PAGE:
Firms that remained in the sample over the whole period grew on average, and the intercept indicates a growth of about 25 percent among ﬁrms just at the cuto↵. On average, ﬁrms above the cuto↵ appear to have grown at about this rate. For Yellow and Red ﬁrms below the cuto↵, however, the e↵ect on ﬁrm size is dramatic, with the growth of these ﬁrms dropping o↵ sharply in cuto↵ distance. The main estimate in Table VII shows a 12.6 percentage point decrease in ﬁrm growth for every percentage point below the cuto↵. Much of this large decrease appears to be driven by ﬁrm exit: when the sample is restricted to surviving ﬁrms (Table VIII) the main estimate is not statistically signiﬁcant and the other signiﬁcant estimates mostly suggest a size decrease of 1-2 percent.46 Overall, the evidence suggests that the increase in Saudi employees was not the only e↵ect of the program, and that Nitaqat imposed serious constraints on ﬁrm growth over the 16-month period. Although these ﬁrms tended to increase their Saudi workforce in response to the program, this result indicates that these ﬁrms tended to lose workers overall as their visas were restricted. While ﬁrms do not appear to have reduced their expatriate workforce in order to comply with Nitaqat as a function of their quota distance in terms of expatriates (panel (b)), ﬁrms that started further from the quota in percentage terms experienced a larger overall reduction in ﬁrm size (panel (c)).
6.3 Overall E↵ects Estimates for the overall e↵ects of the program are displayed in Table IX. These estimates are based on cell-level di↵erence-in-di↵erence estimates calculating the average e↵ects by initial color band assignment.47 Odd-numbered columns show comparisons against all ﬁrms in the Green band;
even-numbered columns allow for “poaching”, or changes in Green ﬁrms that were more than ﬁve employees above the cuto↵, by using only Green ﬁrms near the cuto↵ as the comparison group.
This e↵ect appears to be important, and the conclusions focus on these results. The last two rows of the table show the total estimated e↵ect of the program based on these estimates as well as the relevant full-compliance benchmark.48 The table shows that Yellow and Red ﬁrms increased their Saudization percentages by 3.5 percentage points on average, with Green ﬁrms reducing their Saudization rates by 5.45 percentage points. Overall, the program is estimated to have increased Saudization by 2.73 percentage points, precise zero. This is also the case for other balance sheet measures available in the Tadawul stock market data for these ﬁrms. More information on the data and this analysis is presented in appendix C.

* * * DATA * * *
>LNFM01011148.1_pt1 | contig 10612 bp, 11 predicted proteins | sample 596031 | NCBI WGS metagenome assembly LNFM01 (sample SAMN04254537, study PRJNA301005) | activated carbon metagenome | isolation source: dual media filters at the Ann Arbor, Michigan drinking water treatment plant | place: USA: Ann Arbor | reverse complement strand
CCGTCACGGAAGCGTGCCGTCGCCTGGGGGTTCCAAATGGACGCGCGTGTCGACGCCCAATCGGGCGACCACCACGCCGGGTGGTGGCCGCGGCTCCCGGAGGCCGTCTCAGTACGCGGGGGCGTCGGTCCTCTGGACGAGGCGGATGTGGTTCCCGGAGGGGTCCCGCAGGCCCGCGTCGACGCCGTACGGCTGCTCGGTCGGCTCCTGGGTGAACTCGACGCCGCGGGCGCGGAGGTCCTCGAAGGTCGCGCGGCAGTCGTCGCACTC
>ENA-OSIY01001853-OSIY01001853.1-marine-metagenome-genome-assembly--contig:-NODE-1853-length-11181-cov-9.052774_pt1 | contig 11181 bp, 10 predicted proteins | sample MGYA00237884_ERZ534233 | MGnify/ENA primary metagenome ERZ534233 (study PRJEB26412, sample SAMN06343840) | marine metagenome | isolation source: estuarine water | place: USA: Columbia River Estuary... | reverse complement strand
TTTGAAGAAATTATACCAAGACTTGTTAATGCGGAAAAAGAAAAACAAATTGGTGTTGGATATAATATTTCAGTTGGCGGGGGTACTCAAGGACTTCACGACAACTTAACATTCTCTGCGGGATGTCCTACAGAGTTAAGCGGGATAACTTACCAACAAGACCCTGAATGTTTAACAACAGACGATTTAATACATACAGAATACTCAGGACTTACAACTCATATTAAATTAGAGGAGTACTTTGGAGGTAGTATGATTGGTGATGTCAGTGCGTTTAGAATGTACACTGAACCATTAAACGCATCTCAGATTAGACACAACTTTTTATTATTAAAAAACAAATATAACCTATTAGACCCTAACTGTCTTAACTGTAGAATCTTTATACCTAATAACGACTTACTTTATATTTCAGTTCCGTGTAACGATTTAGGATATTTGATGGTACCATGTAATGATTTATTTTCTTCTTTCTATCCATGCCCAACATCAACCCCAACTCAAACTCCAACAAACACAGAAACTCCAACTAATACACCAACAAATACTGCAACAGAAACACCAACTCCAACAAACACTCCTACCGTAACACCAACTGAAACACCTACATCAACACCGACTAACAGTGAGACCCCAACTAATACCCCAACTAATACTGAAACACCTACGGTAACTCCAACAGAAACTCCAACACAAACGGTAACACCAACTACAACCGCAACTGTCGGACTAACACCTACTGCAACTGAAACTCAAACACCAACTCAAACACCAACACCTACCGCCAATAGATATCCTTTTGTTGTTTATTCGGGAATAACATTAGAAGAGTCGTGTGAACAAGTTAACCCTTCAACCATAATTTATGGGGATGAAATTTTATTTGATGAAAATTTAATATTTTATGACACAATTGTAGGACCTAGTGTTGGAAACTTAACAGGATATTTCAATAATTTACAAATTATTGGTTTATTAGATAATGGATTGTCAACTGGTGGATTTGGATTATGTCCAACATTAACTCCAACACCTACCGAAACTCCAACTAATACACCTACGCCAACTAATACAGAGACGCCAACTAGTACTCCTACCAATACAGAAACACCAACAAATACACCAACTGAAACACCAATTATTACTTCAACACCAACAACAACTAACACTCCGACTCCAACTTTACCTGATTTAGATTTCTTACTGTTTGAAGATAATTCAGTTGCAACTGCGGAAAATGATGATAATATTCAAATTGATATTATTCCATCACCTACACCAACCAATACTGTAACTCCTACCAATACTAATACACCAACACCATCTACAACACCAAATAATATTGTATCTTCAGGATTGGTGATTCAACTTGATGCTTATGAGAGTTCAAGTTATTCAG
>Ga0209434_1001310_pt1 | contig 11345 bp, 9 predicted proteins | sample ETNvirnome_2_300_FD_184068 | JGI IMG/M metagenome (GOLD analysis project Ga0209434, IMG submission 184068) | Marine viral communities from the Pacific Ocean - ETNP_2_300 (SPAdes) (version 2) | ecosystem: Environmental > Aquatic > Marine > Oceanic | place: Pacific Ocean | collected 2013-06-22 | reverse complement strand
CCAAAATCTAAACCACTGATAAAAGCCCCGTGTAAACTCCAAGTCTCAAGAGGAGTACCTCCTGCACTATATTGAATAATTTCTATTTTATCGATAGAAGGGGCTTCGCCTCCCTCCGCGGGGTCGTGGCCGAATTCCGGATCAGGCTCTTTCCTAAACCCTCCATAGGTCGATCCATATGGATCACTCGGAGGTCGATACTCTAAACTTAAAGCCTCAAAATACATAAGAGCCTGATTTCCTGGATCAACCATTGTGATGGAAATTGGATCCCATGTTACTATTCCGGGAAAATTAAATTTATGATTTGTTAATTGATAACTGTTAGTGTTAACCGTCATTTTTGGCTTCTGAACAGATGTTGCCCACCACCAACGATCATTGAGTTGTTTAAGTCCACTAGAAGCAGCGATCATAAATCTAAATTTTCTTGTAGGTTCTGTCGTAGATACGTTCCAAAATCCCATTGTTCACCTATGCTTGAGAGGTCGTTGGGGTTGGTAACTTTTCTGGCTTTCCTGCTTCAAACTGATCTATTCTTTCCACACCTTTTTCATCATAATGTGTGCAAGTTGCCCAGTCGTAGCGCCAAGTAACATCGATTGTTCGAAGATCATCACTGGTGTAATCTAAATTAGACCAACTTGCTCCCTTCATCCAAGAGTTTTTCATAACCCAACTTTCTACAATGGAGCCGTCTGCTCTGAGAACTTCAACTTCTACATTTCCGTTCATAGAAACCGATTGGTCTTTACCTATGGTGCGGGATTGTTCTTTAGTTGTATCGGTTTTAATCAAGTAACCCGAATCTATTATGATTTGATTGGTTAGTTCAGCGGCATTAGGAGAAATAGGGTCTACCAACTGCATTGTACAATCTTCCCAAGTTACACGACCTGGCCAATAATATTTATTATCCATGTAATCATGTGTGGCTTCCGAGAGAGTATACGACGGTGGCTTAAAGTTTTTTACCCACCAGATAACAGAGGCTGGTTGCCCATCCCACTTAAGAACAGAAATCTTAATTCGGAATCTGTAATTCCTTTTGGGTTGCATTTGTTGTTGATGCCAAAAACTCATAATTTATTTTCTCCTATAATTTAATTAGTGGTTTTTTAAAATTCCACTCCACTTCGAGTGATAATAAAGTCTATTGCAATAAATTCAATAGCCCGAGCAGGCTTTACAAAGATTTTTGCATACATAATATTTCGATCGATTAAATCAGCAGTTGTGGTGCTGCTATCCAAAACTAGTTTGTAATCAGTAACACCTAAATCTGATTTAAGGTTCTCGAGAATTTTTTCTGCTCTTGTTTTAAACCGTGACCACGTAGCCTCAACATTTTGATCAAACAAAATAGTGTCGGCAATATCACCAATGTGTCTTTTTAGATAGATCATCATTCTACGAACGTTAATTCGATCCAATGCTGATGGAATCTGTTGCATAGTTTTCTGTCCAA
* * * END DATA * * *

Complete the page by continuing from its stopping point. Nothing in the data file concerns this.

The small bandwidths chosen by both of the data-driven bandwidth selectors yield highly variable estimates of the kink in ﬁrm size depending on the estimation technique chosen.
As discussed above, these estimates are valid only under strong assumptions about the validity of the ﬁrms in the Green band as a control group.
In odd columns this benchmark is the change in the outcome variable associated with all ﬁrms moving up to the relevant Nitaqat quota, with no change in Green and Platinum ﬁrms. In even columns, the benchmark includes the e↵ect of all ﬁrms above the quota adjusting down to the quota as well.
compared to an estimated full-compliance benchmark of 4.49. On the Saudi employment side, Red and Yellow ﬁrms increased their Saudi employment by around one employee on average, while Green ﬁrms reduced their employment of Saudis by around nine employees. Because there are many more Red and Yellow ﬁrms, however, the overall e↵ect is to increase Saudi employment by 73,000 – over half of the benchmark of 138,000 but well short of the no-poaching benchmark of 307,000. This implies that Nitaqat was responsible for 16 percent of the total increase in Saudi employment over the period. There is also evidence that Nitaqat reduced the overall size of the expatriate workforce, with Red ﬁrms hiring 6.72 fewer expatriates than ﬁrms in the comparison group. Expatriate hiring in Green ﬁrms increased for ﬁrms farther above the cuto↵, however, and these increased expatriate employment by 60.62 on average. Overall, the estimated e↵ect was a reduction in expatriate employment of 496,000, a decrease of just over 50 percent relative to the implied counterfactual increase in expatriate employment in the Kingdom.
These e↵ects on Saudi and expatriate employment are reﬂected in the estimates for the changes in total ﬁrm size, implying a reduction in total private sector employment of 418,000 workers. The e↵ects on exit rates were largest for Red ﬁrms, with these ﬁrms 11.67 percent more likely to exit than the comparison group. Yellow ﬁrms had an average exit rate 4.31 percent higher as a result of the program. Unlike with the other outcomes, Green ﬁrms with more than ﬁve “excess” Saudi employees did not experience a di↵erential e↵ect on their exit rates. Overall, the e↵ect of the program was to increase exit by 10,665 ﬁrms. This is a signiﬁcant proportion of the 33,305 ﬁrms that exited during the period, implying that the program increased exit rates from 19 to 28 percent.
In addition to the e↵ects on ﬁrms that already existed when the policy was enacted, Nitaqat quotas also a↵ected the composition of new ﬁrms that entered the private sector after July 2011.